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View Full Version : The snail strikes again!


maurice
08-10-2004, 01:15 PM
Today's Trib (Metro section, below the fold) reports that the city refused to issue permits for past repairs at the Urinal and requested "additional information." At this point, in typical Trib fashion, the article switches gears and creates the illusion of coverage by filling out the space with unrelated information and background information. In conclusion, the article notes that they "obtained a permit for the netting installation." How thoughtful of them.

The Sun-Times prominent article (http://www.suntimes.com/output/news/cst-nws-wrig10.html) on the same subject clarifies that the permits were not issued, because there is no documentary proof that any significant repairs were ever done. Instead, the Trib gave the city some pictures:

"We don't permit pretty pictures. We need the stuff behind it," said an exasperated Buildings Commissioner Stan Kaderbek. Without the backup information demanded by City Hall, Kaderbek said there's no way of knowing how much work was actually done to repair potentially hazardous bleacher and pedestrian ramp conditions outlined in a 2001 engineering report commissioned by the Cubs. "The number I read was a million" dollars a year, the commissioner said, referring to the money the Cubs claim to have spent on Wrigley repairs. "It better be something close to that." . . .

Ald. Bernard Stone (50th), chairman of the City Council's Buildings Committee, accused the Cubs of "stalling" as part of an elaborate cover-up that began with the first of three incidents of falling concrete at Wrigley over a six-week period. "I don't think they've done a thing other than paint the seats," Stone said. "I think they lied. I absolutely believe they completely ignored all the work they were supposed to do." The alderman noted that, during an annual licensing review of "public places of amusement," the Cubs' own stadium manager acknowledged that the last engineering report done at Wrigley was three years ago. "If you're going to do work, you'd have an engineer check the job site before you do the work. They did not, according to their own employee's statement," Stone said. "It's an indication that they didn't have any intention of doing any work in three years and that any statement that they did work without a permit is an absolute falsehood."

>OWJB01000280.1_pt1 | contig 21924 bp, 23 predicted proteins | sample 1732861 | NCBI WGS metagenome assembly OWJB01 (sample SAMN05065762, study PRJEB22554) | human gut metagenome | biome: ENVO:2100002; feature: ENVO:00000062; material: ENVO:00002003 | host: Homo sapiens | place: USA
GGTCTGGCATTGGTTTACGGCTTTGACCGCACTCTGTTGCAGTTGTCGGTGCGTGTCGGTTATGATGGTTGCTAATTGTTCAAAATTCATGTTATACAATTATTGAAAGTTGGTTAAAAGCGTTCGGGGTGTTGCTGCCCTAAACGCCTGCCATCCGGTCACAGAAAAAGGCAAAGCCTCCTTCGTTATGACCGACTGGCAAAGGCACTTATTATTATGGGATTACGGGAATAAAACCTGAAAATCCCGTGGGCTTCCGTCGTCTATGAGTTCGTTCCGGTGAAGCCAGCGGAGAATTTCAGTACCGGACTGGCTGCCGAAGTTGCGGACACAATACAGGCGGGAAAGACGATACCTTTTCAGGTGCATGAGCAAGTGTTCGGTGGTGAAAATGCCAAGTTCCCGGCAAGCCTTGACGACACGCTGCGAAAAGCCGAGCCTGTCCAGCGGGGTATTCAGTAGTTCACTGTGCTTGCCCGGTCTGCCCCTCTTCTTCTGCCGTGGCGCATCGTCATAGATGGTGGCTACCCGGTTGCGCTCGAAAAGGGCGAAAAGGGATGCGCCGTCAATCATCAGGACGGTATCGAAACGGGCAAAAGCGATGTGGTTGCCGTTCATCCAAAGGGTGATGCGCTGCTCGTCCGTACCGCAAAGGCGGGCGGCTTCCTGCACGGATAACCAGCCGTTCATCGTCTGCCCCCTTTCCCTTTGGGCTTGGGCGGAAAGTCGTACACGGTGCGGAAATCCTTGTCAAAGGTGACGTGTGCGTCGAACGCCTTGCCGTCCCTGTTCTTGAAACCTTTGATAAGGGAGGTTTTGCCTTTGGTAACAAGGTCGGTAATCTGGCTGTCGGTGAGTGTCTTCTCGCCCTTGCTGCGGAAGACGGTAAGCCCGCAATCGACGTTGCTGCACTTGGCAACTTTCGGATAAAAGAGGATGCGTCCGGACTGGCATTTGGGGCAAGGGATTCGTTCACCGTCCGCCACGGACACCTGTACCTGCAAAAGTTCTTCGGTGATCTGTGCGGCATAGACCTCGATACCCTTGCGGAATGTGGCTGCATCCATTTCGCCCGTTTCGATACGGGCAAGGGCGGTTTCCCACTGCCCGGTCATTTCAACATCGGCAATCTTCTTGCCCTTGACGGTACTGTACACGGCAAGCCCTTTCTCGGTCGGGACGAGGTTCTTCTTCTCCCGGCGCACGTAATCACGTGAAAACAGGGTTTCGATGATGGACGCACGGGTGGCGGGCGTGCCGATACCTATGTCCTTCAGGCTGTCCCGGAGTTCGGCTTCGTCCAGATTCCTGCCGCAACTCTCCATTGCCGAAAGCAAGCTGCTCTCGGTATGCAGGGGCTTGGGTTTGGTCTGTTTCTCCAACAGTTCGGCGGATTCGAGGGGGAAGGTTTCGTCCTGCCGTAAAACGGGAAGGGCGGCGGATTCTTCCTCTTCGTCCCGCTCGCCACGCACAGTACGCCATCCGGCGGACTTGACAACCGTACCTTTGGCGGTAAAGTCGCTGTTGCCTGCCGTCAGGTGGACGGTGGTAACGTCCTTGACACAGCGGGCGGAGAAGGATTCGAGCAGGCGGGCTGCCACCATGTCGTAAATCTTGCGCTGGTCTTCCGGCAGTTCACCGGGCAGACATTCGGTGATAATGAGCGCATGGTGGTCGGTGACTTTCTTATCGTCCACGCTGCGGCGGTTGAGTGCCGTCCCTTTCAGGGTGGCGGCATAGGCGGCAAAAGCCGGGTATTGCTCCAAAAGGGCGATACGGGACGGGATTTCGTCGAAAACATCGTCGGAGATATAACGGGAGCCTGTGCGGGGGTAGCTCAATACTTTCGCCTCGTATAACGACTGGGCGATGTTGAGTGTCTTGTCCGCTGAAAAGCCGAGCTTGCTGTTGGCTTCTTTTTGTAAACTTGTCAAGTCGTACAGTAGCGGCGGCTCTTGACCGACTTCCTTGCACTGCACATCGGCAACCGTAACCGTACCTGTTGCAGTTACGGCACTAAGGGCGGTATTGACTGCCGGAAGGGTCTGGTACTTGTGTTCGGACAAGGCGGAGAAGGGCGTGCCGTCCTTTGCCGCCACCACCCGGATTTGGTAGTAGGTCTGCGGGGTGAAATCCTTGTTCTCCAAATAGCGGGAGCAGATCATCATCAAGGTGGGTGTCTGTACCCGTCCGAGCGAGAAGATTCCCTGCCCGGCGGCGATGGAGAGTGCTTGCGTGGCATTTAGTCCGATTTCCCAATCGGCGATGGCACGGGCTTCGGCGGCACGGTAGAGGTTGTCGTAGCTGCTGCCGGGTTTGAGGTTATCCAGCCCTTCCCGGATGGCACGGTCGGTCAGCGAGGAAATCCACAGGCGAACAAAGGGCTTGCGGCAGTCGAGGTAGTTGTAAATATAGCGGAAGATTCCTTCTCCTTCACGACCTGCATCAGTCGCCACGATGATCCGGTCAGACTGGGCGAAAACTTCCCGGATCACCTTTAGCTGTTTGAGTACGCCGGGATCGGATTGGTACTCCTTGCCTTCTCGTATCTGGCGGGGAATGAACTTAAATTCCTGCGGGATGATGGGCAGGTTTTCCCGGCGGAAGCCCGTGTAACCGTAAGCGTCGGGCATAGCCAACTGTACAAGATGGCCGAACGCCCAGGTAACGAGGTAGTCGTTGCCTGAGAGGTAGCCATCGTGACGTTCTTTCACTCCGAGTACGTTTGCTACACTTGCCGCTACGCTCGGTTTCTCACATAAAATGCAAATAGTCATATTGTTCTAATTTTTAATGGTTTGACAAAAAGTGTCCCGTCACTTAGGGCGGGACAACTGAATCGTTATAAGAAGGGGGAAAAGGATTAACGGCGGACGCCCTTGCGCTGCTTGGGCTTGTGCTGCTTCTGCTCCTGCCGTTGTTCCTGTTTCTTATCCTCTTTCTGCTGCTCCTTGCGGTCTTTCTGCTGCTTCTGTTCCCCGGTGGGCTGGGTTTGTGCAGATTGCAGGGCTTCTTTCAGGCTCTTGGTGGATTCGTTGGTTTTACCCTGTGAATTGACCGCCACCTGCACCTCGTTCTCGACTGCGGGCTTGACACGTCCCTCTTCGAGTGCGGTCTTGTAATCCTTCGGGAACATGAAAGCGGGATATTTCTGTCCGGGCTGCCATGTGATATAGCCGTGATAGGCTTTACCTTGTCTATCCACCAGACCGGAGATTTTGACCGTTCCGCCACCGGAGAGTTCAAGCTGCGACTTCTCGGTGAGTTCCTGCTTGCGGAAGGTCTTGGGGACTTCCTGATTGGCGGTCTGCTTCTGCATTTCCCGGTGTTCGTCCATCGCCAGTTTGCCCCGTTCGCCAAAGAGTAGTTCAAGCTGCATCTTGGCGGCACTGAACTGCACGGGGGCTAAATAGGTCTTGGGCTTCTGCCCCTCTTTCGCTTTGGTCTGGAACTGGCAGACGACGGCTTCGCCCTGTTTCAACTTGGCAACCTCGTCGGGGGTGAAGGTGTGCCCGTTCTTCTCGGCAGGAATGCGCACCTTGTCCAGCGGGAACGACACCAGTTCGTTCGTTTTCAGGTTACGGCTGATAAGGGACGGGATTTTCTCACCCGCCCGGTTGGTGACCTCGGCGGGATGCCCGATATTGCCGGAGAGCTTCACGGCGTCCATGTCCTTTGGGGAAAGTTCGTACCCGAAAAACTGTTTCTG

:giantsnail

maurice
08-11-2004, 01:22 PM
Recent comments by the Mayor caused the story to pop up again today in the lower right-hand corner of the Metro section. Again, the article switches gears and fills out the space with unrelated allegations concerning "questionable contracting deals by [Daley's] administration."

By contrast, the prominent Sun-Times (http://www.suntimes.com/output/news/cst-nws-wrig11.html) story sticks to the topic:

"If they did it, they can show the bills," Daley said. "You would expect it when terra cotta falls off a building. When a window goes out in a building, you expect that. When scaffolding falls, you expect that. . . . We expect them [the Tribune Co.] to do the same thing." . . .